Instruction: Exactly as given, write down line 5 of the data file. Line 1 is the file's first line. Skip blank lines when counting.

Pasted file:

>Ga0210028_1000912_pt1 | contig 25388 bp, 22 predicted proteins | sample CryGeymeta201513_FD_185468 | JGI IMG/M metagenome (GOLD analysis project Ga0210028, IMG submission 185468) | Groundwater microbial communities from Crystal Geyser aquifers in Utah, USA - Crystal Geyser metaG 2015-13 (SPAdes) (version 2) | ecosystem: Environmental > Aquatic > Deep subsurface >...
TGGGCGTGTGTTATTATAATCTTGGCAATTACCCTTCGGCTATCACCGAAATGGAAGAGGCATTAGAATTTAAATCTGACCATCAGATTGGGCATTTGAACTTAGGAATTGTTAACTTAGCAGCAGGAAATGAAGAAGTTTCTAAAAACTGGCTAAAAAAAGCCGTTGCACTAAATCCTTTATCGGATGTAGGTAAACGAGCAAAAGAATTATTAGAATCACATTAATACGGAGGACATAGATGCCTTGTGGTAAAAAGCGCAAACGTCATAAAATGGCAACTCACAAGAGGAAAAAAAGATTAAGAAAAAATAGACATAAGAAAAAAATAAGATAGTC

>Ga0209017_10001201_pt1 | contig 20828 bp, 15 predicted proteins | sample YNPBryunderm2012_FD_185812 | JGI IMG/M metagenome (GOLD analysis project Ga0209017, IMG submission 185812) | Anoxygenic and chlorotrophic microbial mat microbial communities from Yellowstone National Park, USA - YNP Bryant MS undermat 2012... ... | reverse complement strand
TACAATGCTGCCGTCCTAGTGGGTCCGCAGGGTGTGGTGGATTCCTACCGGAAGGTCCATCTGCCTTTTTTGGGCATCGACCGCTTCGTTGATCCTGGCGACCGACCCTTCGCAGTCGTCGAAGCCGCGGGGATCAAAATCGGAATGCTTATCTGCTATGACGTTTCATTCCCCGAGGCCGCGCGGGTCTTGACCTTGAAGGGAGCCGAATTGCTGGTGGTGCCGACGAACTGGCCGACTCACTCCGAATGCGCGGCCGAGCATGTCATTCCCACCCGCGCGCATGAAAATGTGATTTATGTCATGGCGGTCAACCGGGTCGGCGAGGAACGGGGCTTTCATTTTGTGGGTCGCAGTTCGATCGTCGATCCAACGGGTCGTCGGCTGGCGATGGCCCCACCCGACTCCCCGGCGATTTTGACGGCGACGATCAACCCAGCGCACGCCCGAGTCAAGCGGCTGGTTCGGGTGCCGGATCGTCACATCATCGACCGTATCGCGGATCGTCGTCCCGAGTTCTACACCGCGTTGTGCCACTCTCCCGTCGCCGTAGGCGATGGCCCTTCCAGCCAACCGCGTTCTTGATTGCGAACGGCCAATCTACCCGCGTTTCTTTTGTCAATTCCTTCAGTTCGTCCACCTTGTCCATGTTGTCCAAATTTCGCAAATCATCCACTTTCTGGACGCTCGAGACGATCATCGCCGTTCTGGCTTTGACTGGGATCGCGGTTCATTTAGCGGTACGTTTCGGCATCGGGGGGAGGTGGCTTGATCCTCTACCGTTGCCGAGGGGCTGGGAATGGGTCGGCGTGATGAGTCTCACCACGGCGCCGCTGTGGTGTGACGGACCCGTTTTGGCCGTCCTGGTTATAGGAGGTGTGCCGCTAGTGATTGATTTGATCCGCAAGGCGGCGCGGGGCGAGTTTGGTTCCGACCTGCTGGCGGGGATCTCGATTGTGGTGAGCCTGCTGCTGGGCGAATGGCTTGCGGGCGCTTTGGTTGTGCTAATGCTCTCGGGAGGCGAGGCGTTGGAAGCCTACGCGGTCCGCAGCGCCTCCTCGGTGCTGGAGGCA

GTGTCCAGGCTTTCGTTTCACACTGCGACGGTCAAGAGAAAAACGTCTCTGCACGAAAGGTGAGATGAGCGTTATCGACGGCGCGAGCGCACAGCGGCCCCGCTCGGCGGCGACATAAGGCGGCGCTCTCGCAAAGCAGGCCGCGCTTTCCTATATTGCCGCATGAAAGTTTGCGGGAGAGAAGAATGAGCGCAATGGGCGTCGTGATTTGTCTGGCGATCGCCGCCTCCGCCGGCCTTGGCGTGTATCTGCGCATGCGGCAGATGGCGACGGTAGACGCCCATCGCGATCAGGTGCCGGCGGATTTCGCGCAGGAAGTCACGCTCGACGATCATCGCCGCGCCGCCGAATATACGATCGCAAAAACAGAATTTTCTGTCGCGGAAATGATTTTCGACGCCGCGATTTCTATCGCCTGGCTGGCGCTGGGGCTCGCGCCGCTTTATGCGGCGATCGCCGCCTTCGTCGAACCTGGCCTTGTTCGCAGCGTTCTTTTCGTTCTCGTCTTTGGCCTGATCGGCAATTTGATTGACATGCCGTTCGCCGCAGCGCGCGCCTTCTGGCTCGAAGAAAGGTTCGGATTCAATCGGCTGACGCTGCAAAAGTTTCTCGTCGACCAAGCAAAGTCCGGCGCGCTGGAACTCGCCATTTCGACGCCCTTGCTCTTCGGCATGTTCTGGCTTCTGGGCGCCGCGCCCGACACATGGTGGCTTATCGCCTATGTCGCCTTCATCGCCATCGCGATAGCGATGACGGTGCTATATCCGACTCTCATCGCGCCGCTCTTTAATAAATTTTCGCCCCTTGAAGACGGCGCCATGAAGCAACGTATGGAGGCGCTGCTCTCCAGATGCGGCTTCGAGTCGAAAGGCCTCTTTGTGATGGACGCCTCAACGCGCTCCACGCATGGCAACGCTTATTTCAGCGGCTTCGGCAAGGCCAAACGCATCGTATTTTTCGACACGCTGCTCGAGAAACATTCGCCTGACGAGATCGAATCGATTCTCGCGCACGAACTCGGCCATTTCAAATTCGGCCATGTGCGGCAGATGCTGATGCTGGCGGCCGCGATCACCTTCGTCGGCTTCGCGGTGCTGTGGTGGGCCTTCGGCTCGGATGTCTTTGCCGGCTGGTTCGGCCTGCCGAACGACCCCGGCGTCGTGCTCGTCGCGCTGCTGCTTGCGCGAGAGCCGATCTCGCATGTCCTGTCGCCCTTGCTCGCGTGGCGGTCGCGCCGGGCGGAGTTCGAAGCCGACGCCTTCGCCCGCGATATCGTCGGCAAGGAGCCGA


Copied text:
GTGTCCAGGCTTTCGTTTCACACTGCGACGGTCAAGAGAAAAACGTCTCTGCACGAAAGGTGAGATGAGCGTTATCGACGGCGCGAGCGCACAGCGGCCCCGCTCGGCGGCGACATAAGGCGGCGCTCTCGCAAAGCAGGCCGCGCTTTCCTATATTGCCGCATGAAAGTTTGCGGGAGAGAAGAATGAGCGCAATGGGCGTCGTGATTTGTCTGGCGATCGCCGCCTCCGCCGGCCTTGGCGTGTATCTGCGCATGCGGCAGATGGCGACGGTAGACGCCCATCGCGATCAGGTGCCGGCGGATTTCGCGCAGGAAGTCACGCTCGACGATCATCGCCGCGCCGCCGAATATACGATCGCAAAAACAGAATTTTCTGTCGCGGAAATGATTTTCGACGCCGCGATTTCTATCGCCTGGCTGGCGCTGGGGCTCGCGCCGCTTTATGCGGCGATCGCCGCCTTCGTCGAACCTGGCCTTGTTCGCAGCGTTCTTTTCGTTCTCGTCTTTGGCCTGATCGGCAATTTGATTGACATGCCGTTCGCCGCAGCGCGCGCCTTCTGGCTCGAAGAAAGGTTCGGATTCAATCGGCTGACGCTGCAAAAGTTTCTCGTCGACCAAGCAAAGTCCGGCGCGCTGGAACTCGCCATTTCGACGCCCTTGCTCTTCGGCATGTTCTGGCTTCTGGGCGCCGCGCCCGACACATGGTGGCTTATCGCCTATGTCGCCTTCATCGCCATCGCGATAGCGATGACGGTGCTATATCCGACTCTCATCGCGCCGCTCTTTAATAAATTTTCGCCCCTTGAAGACGGCGCCATGAAGCAACGTATGGAGGCGCTGCTCTCCAGATGCGGCTTCGAGTCGAAAGGCCTCTTTGTGATGGACGCCTCAACGCGCTCCACGCATGGCAACGCTTATTTCAGCGGCTTCGGCAAGGCCAAACGCATCGTATTTTTCGACACGCTGCTCGAGAAACATTCGCCTGACGAGATCGAATCGATTCTCGCGCACGAACTCGGCCATTTCAAATTCGGCCATGTGCGGCAGATGCTGATGCTGGCGGCCGCGATCACCTTCGTCGGCTTCGCGGTGCTGTGGTGGGCCTTCGGCTCGGATGTCTTTGCCGGCTGGTTCGGCCTGCCGAACGACCCCGGCGTCGTGCTCGTCGCGCTGCTGCTTGCGCGAGAGCCGATCTCGCATGTCCTGTCGCCCTTGCTCGCGTGGCGGTCGCGCCGGGCGGAGTTCGAAGCCGACGCCTTCGCCCGCGATATCGTCGGCAAGGAGCCGA